Tuesday, October 11, 2011

NAB 2011 Camera News

Life in the desert takes on a new meaning every spring, alternately freezing us to the bone, or pummeling us with a vicious wind that constantly propels us across the expansive parking lot of the Las Vegas Convention Center. One thing holds true year after year, though: you are going to be desiccated and exhausted when the show is over.

This year's NAB Show brought new things to consider. I wondered as I walked between the postcentric South Hall and the camera-centric Central Hall how much the earthquake and tsunami in Japan would affect the products being shown. The destruction of the factory that is the only source for Sony HDCAM SR stock has been widely discussed, including of course in Debra Kaufman's extensive coverage in this issue, but manufacturing facilities for lithium Ion battery and disc media manufacturing and assembly were also lost.

There are also a vast number of small but critical suppliers to the industry that have been affected. One of the few public confirmations of production hobbled by the loss of some of these sub-component manufacturers was RED Digital Cinema's delayed release of the production model of their EPIC camera, but there were others as well.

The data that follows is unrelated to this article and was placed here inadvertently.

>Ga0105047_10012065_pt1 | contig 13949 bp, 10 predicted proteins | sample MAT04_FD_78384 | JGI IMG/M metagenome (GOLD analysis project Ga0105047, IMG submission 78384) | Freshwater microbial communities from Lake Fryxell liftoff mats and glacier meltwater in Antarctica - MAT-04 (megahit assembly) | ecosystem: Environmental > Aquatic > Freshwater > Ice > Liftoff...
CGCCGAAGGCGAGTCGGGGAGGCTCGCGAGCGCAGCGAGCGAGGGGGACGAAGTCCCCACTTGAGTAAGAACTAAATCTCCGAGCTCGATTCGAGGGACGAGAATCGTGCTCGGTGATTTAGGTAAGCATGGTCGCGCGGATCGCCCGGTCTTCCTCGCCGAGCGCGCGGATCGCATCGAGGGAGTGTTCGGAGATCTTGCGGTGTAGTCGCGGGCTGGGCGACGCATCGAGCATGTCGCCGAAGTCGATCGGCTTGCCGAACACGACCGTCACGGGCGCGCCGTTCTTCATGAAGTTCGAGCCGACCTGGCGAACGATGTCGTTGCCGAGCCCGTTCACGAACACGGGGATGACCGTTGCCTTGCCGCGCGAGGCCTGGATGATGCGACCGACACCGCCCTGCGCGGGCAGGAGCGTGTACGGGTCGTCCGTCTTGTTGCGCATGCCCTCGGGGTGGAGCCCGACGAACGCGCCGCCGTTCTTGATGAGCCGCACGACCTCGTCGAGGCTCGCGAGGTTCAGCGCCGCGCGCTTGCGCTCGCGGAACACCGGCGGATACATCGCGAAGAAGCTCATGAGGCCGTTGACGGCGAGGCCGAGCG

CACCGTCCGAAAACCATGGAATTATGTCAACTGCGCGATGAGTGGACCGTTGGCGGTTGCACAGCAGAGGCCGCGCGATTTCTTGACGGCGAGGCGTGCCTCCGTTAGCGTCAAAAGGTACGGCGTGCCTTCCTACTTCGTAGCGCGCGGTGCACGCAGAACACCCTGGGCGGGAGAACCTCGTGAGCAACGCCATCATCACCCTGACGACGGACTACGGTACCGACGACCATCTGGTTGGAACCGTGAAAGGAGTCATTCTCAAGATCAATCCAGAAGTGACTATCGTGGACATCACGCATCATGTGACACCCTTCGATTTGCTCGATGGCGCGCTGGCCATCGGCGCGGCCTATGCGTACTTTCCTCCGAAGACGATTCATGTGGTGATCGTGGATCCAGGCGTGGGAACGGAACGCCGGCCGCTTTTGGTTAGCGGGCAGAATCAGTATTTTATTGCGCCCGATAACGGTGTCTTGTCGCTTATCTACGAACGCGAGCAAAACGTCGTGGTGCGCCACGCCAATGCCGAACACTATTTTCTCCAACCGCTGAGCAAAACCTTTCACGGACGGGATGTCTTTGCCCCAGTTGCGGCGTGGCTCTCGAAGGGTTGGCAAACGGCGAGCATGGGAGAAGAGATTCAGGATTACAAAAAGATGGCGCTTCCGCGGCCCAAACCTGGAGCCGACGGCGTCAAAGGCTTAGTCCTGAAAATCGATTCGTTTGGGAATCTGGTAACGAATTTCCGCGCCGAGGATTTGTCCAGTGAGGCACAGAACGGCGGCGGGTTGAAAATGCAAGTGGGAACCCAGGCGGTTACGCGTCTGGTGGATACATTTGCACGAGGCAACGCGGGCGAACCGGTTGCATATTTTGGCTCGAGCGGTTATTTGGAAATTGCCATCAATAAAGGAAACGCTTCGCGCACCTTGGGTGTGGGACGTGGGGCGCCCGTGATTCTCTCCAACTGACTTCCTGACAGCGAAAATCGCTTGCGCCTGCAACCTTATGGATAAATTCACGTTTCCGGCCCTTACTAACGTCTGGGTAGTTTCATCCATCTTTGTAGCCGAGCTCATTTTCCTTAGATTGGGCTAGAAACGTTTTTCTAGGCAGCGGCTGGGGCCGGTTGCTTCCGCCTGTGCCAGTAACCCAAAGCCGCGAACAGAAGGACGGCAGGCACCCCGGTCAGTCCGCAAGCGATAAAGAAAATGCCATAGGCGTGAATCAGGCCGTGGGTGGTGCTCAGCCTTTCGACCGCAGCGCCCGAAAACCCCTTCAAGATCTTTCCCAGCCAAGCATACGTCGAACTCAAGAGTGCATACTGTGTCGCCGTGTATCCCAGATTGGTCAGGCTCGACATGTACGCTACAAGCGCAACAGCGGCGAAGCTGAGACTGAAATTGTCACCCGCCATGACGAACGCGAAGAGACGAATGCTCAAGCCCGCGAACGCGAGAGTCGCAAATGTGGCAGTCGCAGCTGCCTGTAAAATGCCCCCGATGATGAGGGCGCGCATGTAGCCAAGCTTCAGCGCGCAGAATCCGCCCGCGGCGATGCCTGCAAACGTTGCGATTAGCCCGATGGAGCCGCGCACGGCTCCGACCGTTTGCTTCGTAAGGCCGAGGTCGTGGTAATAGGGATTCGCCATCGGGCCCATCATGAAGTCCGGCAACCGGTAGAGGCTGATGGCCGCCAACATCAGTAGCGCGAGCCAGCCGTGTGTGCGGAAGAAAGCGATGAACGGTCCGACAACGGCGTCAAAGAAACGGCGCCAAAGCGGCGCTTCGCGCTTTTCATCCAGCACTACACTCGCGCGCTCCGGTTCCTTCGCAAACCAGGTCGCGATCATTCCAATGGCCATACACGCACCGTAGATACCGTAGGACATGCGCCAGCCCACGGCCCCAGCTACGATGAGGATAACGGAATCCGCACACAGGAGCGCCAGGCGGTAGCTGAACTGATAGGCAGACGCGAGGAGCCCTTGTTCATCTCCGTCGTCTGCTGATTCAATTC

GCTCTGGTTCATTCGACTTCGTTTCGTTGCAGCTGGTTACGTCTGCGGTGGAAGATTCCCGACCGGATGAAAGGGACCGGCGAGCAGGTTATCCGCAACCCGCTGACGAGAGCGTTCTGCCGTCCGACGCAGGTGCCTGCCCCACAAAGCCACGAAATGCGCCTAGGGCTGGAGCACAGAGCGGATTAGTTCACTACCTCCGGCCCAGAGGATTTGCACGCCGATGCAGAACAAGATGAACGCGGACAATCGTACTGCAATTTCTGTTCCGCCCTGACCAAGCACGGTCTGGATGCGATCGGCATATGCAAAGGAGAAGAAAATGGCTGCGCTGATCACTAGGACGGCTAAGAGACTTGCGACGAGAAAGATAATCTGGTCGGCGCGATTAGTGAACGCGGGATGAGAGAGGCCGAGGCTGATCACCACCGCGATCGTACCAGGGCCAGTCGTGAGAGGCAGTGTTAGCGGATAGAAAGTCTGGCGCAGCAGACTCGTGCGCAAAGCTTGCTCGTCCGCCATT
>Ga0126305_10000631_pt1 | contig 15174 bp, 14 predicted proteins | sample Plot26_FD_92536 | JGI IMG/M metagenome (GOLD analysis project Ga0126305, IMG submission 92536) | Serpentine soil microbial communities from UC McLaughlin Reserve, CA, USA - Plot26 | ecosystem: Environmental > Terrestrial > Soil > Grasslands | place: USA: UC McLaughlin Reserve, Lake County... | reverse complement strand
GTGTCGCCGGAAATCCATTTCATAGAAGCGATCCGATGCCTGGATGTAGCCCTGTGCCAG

In any case, it was not a camera year like we saw last NAB, where eight new top-of-the-line cameras were announced. Far fewer new products were announced than I anticipated, but companies showed off the largest number of camera prototypes I think I have ever seen on the show floor. The desert was definitely bringing winds of change.

The camera stories this year were 3D and 4K or more, or as Sony proclaimed in their booth, "Beyond HD," starting with the newest addition to the CineAlta line, the F65. It features an 8K sensor (8768 x 2324, or 20MP per frame), and Sony was showing the camera's live output at 4096 x 2160, the true 4K DCI projection spec.

Sony F65 CineAlta™ Digital Motion Picture Camera.

Sony really upped the bar overall, complementing their newest flagship camera with the SR recordable media lineup, from the lowest cost SR-R1 tapeless recorder to match with the PMW-F3, to the SRR3 designed as a dockable replacement for the SRW1 on the F23/ F35 camera system. At the top of the line, the new SR-R4 unit is designed to mate with the F65, allowing for 16-bit 4K or 2K RAW recording when attached to directly to the camera.

Sony's PMW-F3